Chicago: China, the largest steel producer, has spent $27 billion (Rs1.06 trillion) on energy subsidies for its steel industry since 2000, allowing producers to undercut overseas competitors, the Alliance for American Manufacturing said.
The Asian nation provides thermal and coking coal, electricity and natural gas subsidies for its steel makers, according to a report from University of New Haven Professor Usha Haley, commissioned by the Washington-based trade group.
Steel producers in the US and Europe are complaining that China is ignoring commitments made when it joined the World Trade Organization by illegally subsidizing its steel industry and unfairly putting overseas producers at a disadvantage.
China exported about 5.4 million tonnes (mt) of steel to the US in 2006, about double the amount a year earlier, contributing to a decline in US prices.
“Chinese subsidies exist, they are enormous and they are shaping the global steel market,” Haley said in the report. “China has identified steel as a strategic industry, and both the central and provincial governments have decided to ramp up steel production with massive subsidies.”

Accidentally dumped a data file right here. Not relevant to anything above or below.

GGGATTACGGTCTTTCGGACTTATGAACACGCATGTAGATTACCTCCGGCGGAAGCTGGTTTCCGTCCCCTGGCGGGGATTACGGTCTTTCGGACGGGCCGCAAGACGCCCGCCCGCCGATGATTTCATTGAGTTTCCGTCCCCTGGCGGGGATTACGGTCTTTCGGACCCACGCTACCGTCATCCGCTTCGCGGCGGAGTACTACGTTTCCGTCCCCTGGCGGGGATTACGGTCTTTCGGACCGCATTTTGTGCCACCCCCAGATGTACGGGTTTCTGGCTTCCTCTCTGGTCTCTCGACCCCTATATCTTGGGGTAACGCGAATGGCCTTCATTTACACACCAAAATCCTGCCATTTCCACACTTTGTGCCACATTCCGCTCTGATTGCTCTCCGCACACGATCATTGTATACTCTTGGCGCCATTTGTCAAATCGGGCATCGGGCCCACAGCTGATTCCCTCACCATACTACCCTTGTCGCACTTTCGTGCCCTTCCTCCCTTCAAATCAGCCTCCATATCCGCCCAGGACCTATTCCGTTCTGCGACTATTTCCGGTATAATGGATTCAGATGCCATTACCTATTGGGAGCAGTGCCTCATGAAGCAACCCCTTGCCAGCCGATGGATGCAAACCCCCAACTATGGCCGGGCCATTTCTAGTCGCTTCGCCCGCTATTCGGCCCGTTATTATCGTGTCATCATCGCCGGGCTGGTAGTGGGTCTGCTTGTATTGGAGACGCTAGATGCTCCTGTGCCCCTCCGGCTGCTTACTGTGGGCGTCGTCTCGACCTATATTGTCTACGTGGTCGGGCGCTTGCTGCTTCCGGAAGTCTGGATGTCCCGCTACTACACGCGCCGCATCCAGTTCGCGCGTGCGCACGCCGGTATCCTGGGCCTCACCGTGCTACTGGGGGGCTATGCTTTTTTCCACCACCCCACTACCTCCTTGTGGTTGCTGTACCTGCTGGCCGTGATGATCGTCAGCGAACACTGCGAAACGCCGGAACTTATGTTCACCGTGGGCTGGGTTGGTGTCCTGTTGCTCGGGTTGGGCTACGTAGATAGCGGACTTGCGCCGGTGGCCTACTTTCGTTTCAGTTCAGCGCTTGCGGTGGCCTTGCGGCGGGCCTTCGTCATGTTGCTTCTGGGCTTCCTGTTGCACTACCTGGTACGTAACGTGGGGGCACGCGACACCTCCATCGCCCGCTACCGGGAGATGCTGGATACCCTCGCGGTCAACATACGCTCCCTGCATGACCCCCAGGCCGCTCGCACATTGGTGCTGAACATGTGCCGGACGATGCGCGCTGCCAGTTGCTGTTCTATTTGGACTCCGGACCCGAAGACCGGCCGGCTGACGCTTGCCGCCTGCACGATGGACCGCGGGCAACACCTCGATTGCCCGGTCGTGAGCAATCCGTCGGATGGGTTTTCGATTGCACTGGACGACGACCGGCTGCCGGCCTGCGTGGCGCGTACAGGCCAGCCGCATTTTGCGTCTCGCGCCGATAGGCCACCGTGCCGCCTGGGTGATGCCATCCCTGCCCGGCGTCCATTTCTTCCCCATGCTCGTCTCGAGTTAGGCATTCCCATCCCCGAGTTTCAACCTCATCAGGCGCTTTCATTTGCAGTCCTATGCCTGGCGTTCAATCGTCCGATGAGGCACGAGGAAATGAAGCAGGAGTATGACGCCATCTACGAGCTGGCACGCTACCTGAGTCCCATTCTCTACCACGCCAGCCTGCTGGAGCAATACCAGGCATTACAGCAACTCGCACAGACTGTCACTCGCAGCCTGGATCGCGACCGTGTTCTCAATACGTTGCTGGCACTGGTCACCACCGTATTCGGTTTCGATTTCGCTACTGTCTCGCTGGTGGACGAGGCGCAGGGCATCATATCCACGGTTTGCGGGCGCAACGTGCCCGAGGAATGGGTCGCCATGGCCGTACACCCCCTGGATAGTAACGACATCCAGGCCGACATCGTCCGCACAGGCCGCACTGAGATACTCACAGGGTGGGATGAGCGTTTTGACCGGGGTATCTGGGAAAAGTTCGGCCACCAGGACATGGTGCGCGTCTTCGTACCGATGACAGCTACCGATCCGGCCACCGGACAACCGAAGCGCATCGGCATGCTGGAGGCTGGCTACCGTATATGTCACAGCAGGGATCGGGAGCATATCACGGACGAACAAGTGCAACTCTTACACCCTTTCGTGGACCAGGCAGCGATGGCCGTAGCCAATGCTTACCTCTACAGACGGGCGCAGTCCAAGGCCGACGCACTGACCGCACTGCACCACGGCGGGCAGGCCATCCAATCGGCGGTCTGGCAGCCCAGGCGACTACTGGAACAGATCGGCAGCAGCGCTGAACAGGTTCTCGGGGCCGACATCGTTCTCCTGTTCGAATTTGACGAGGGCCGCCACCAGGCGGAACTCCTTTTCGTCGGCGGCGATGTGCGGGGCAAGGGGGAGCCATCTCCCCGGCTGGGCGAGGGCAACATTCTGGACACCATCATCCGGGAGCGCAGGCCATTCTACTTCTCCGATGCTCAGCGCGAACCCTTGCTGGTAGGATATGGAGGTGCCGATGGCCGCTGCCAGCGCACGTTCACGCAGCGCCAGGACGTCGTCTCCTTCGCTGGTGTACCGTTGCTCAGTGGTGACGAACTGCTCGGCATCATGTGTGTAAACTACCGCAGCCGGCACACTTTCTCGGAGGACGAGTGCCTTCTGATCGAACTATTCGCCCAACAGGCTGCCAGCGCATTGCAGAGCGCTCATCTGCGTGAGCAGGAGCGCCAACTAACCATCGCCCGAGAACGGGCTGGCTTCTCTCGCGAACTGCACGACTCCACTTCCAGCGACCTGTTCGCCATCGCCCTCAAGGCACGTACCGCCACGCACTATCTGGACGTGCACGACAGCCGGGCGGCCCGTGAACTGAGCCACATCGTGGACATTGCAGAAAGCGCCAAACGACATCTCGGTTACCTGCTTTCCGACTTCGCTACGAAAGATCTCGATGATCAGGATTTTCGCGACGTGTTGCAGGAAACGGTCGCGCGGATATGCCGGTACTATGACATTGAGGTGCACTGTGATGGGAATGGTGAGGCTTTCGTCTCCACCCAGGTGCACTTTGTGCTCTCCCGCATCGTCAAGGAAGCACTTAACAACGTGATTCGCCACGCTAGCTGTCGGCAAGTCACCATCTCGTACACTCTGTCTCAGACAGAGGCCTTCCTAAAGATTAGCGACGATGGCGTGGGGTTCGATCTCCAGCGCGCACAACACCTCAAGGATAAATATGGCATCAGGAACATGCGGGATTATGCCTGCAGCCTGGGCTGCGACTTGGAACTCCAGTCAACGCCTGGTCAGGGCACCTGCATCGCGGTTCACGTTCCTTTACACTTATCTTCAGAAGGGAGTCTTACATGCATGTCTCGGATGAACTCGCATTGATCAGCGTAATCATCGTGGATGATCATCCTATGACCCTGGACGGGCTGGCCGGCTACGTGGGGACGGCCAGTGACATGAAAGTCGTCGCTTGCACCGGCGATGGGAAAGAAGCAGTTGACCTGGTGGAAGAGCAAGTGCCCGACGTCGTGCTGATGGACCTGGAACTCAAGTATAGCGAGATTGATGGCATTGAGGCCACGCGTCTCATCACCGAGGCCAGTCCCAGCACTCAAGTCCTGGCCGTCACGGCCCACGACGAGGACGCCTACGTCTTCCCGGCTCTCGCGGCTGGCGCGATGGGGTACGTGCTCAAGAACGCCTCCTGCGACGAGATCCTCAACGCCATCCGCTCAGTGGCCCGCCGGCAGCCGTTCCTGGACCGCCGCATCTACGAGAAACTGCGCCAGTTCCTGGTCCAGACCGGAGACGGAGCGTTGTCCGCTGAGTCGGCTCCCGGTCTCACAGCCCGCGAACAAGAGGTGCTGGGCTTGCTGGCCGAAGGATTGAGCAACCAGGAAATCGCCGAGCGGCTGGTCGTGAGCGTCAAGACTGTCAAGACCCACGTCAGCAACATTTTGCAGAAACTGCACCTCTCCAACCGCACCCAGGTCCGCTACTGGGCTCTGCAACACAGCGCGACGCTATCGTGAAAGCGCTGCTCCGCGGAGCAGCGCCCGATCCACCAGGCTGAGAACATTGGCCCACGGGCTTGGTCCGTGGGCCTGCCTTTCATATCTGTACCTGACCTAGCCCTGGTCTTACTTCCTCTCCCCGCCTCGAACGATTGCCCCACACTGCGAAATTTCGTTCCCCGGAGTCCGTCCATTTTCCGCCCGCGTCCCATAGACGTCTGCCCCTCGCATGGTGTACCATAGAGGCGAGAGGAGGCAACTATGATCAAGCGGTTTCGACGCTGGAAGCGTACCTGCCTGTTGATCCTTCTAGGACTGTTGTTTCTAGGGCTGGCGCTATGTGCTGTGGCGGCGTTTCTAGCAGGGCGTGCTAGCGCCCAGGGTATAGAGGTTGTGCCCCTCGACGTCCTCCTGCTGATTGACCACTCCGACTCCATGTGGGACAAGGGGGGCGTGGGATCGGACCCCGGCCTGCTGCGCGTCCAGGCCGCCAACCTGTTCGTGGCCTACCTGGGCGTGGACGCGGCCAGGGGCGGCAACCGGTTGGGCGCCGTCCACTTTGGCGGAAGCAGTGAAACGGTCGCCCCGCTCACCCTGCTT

China has grown from a net importer of steel before 2005 to the world’s largest steel exporter, accounting for about 40% of the global market. From 2000 to 2006, China’s total energy subsidies to steel grew more than 14-fold, the report said.
China produced 422.7mt of steel in 2006, according to the International Iron and Steel Institute. Japan is the world’s second largest steel producer, with output of 116mt in 2006. The US is third with 98.6mt.
US Steel Corp. and Nucor Corp., the two largest US-based steel producers, rose in New York on 21 December after the China Securities Journal reported that China was planning to raise export tariffs on steel products to help deter exports. Duties on hot-rolled coil and long-steel products will be increased to 15%, from a range of 5% to 10%, the Journal said.
A July report by US law firm Wiley Rein Llp., on behalf of industry groups including the American Iron and Steel Institute, said China has granted more than $52 billion in subsidies to the industry.
Incentives provided to Chinese steel makers include $17.3 billion in loans and credits and about $18.6 billion in equity, the law firm had said.